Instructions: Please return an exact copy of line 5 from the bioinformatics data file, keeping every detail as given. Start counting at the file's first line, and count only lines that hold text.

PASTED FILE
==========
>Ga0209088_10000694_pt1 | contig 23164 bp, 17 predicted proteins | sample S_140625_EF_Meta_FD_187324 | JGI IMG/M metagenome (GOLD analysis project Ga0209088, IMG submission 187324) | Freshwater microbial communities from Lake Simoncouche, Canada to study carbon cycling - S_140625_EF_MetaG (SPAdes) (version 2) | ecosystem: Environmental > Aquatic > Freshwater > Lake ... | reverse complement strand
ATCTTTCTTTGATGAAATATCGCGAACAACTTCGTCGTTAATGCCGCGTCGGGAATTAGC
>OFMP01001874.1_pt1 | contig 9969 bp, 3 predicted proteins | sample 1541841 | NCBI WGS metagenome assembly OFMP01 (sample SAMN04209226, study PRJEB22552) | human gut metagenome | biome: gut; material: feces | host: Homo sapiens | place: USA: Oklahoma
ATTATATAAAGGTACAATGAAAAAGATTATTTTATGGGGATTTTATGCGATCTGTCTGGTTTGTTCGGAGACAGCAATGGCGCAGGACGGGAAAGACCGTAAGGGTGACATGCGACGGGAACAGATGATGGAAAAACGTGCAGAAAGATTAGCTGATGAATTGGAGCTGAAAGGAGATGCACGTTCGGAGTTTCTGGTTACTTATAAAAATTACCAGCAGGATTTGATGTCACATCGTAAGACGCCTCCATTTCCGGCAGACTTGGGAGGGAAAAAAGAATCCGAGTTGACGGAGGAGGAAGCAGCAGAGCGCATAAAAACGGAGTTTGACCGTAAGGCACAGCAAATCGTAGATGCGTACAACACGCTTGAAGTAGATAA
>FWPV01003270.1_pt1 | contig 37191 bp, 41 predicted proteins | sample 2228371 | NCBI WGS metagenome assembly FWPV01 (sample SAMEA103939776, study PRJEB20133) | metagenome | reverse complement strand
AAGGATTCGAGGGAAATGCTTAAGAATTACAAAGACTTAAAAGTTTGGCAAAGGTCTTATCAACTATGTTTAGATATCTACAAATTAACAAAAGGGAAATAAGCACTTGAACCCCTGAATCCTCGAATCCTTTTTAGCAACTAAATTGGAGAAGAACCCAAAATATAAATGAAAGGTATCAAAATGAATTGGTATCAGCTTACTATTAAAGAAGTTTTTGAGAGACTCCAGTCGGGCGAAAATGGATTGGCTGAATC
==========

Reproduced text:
>FWPV01003270.1_pt1 | contig 37191 bp, 41 predicted proteins | sample 2228371 | NCBI WGS metagenome assembly FWPV01 (sample SAMEA103939776, study PRJEB20133) | metagenome | reverse complement strand